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Armour: NCAA Breaks Rules for ‘Dancing With the Stars,’ and that’s Progress

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Notre Dame's Arike Ogunbowale, center, celebrates with the 2018 NCAA women's basketball national championship trophy after nailing the game-winning shot against Mississippi State. Photo: Courtesy of the University of Notre Dame

By Nancy Armour |

Hallelujah. For once, the NCAA is showing some common sense.

Rather than its usual myopic devotion to its antiquated rule book, the NCAA has given its blessing to Notre Dame guard Arike Ogunbowale’s participation on the new season of Dancing With the Stars. Not only that, she can keep any prize money she wins, as well as that coveted mirror ball.

If this seems like a no-brainer, it is. One of the most-watched shows on TV featuring Ogunbowale in its cast is nothing but positive publicity for Notre Dame, women’s basketball, college athletics and, yes, Ogunbowale and her career.

Which is why it’s so stunning the NCAA went along with it.

If you read the NCAA rules – Bylaw 12.4.1, to be exact – Ogunbowale shouldn’t be able to participate. NCAA rules prohibit athletes from profiting on anything that results from “the publicity, reputation, fame or personal following that he or she has obtained because of athletics ability.” It’s safe to say that Ogunbowale wasn’t on ABC’s radar until she hit those buzzer-beating three-pointers to beat UConn in the Final Four and then clinch the national championship for Notre Dame.

Arike Ogunbowale. Photo: University of Notre Dame

But the NCAA found a loophole and is giving Ogunbowale a hand to help her squeeze through it. She can’t do any promotional work for the show, other than announcing she’s on it, because that would capitalize on her “athletics ability.” Any prize money she wins would be the result of her dancing achievements, however, and thus would be hers to keep.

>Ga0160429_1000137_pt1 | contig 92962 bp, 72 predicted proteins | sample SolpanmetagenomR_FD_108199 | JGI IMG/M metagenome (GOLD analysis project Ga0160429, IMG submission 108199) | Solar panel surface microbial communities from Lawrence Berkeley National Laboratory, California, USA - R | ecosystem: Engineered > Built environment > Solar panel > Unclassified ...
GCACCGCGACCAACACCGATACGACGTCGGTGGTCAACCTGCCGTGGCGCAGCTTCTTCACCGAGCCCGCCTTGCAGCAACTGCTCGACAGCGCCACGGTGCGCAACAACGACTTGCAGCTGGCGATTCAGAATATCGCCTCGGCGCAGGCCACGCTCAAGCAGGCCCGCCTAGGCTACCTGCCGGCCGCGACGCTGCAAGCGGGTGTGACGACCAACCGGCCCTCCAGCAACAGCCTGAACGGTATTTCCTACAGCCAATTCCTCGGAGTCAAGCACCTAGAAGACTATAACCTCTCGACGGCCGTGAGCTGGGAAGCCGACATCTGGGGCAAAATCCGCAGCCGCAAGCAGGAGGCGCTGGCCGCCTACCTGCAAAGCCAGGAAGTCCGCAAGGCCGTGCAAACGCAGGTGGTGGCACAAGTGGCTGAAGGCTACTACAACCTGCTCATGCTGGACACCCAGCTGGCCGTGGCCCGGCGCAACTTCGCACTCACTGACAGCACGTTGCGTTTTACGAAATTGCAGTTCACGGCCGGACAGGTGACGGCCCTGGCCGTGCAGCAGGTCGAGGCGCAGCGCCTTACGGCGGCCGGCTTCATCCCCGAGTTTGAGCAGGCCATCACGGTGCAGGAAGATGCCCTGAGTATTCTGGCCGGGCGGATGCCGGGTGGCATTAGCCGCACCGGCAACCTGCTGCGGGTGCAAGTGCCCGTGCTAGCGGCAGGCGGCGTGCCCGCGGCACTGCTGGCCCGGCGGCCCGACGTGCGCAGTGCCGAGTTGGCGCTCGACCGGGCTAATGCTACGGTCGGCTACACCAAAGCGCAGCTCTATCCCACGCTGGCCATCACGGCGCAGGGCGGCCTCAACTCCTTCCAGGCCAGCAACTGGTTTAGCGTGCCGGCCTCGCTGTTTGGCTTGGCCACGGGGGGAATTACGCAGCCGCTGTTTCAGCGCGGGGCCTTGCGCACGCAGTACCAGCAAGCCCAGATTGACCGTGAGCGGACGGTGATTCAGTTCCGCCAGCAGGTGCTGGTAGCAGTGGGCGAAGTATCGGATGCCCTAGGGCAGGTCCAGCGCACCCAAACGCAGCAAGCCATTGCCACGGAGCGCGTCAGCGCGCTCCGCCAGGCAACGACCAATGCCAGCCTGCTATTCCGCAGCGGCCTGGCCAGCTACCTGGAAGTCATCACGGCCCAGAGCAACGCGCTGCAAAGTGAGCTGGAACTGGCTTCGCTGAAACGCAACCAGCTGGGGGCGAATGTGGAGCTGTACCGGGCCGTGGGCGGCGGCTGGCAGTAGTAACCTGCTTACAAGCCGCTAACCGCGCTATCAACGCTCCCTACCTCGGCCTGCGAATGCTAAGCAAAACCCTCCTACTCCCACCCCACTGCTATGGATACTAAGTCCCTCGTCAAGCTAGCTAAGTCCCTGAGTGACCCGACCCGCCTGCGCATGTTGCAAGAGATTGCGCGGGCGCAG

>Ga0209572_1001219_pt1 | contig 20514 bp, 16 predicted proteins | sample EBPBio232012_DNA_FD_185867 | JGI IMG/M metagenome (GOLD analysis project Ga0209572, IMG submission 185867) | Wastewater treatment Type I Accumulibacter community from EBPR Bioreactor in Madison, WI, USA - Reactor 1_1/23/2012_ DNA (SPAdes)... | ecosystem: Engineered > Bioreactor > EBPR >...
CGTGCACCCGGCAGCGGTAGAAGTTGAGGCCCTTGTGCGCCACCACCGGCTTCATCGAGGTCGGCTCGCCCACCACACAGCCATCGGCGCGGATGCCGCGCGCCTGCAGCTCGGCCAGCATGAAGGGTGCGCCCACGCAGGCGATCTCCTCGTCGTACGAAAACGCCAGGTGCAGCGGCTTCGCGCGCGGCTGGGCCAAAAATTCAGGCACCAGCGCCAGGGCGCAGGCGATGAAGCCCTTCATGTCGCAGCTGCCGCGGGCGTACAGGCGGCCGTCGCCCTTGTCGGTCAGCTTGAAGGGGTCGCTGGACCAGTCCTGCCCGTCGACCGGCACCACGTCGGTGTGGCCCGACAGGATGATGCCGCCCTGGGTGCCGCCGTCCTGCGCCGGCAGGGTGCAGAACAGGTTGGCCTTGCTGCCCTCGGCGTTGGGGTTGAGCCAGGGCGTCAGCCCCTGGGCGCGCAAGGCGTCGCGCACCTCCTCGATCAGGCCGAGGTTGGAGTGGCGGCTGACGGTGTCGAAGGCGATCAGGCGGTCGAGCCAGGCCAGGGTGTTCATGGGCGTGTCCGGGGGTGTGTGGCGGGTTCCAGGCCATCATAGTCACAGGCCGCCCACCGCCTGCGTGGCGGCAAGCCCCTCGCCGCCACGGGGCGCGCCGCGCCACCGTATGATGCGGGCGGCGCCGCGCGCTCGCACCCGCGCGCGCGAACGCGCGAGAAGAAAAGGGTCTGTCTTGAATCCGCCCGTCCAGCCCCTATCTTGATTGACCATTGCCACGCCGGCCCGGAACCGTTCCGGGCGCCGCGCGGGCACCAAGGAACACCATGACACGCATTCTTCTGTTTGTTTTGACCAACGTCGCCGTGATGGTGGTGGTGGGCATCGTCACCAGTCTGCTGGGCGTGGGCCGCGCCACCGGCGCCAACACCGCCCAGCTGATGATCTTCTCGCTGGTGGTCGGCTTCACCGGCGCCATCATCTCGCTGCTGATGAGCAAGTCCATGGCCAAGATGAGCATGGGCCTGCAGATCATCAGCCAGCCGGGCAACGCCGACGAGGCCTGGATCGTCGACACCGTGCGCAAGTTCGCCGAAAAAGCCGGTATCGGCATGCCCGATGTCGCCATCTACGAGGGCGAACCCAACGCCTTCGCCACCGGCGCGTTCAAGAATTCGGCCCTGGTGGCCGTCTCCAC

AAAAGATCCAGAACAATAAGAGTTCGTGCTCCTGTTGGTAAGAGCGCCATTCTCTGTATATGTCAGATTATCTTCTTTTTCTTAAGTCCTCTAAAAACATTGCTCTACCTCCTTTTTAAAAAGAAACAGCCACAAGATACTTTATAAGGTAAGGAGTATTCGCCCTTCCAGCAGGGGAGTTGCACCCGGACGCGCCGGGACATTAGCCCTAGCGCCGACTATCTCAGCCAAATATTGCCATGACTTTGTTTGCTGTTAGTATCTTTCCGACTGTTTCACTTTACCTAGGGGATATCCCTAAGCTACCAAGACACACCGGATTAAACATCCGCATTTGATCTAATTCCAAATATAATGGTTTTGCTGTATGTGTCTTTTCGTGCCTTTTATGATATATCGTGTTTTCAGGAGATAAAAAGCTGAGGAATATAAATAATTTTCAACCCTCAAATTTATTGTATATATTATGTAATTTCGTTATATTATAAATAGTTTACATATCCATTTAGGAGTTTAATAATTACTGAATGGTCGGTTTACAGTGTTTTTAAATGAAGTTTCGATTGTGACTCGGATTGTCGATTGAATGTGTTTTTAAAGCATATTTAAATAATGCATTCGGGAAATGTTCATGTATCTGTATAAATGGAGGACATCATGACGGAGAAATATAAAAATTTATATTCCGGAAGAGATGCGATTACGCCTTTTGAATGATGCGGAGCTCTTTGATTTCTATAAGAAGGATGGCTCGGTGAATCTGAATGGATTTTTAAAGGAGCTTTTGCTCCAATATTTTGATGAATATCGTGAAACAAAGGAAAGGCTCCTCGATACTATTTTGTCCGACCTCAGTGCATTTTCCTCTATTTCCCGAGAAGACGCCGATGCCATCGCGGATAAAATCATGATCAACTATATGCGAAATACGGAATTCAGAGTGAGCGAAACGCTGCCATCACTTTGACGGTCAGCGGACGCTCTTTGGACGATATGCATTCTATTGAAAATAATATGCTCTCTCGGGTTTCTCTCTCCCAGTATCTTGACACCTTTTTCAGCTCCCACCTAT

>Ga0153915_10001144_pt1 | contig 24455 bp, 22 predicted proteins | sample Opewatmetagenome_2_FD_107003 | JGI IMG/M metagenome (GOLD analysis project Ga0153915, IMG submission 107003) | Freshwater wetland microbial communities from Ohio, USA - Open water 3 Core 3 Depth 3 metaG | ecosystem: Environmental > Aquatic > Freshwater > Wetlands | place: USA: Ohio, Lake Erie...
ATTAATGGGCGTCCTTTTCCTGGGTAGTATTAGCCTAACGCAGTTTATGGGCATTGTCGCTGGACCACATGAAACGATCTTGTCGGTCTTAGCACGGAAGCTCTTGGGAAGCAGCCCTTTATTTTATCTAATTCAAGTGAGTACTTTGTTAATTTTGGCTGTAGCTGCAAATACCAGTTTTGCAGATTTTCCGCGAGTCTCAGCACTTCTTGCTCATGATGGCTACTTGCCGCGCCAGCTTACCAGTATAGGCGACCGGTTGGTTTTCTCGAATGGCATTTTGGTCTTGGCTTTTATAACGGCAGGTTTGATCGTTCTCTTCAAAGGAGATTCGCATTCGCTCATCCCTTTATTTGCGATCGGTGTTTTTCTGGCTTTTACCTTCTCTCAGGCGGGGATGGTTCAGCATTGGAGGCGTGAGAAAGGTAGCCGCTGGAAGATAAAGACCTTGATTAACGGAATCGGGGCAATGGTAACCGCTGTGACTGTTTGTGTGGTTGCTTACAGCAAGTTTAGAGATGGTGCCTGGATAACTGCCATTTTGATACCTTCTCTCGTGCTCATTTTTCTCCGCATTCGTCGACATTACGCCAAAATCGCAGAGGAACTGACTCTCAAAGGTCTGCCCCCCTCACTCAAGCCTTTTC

Is it hypocritical for the NCAA to subvert its own rules? Of course it is. Is it the right thing to do? Absolutely.

The NCAA’s rules are from a bygone era, when college athletics were truly amateur sports. But they’re a multi-billion dollar industry now. The NCAA, conferences, schools, coaches – they’re all getting rich off of “amateur athletics” while the students responsible for generating all that money get only a scholarship in return.

That’s not to say a scholarship is worthless. Far from it. For some athletes, it’s the only way they can afford to go to college. But it’s long past time to stop pretending that athletes don’t deserve to reap the financial benefits of the many, many, many millions they’re bringing in.

Purists howl at the idea of any additional compensation for college athletes, claiming they’ll be no different than professional athletes. Few are suggesting it go that far, however. Most would be satisfied with the Olympic model, where an athlete can profit off his or her name, image and likeness.

Which brings us back to Ogunbowale and her DWTS appearance.

She’ll never be more popular than she is now, gracing the cover of Sports Illustratedand hobnobbing with Ellen DeGeneres and Kobe Bryant. Why shouldn’t she take advantage of that? If the star of Notre Dame’s choir was asked to appear in Pitch Perfect 85, or whatever the next sequel in that franchise is, there’d be high-fiving all around, not urgent meetings with lawyers and compliance officers.

Ogunbowale’s participation on DWTS is not going to bring about the downfall of college athletics, and it’s refreshing to see the NCAA acknowledge that. Hypocritical, but refreshing.

If the NCAA can bend its rules for Ogunbowale, it can – and should – do the same for everybody else.

This article was republished with permission from the original author and 2015 Ronald Reagan Media Award recipient, Nancy Armour, and the original publisher, USA Today. Follow columnist Nancy Armour on Twitter @nrarmour.

**Editor’s Note: Arike Ogunbowale was selected as the United States Sports Academy’s March Female Athlete of the Month.**

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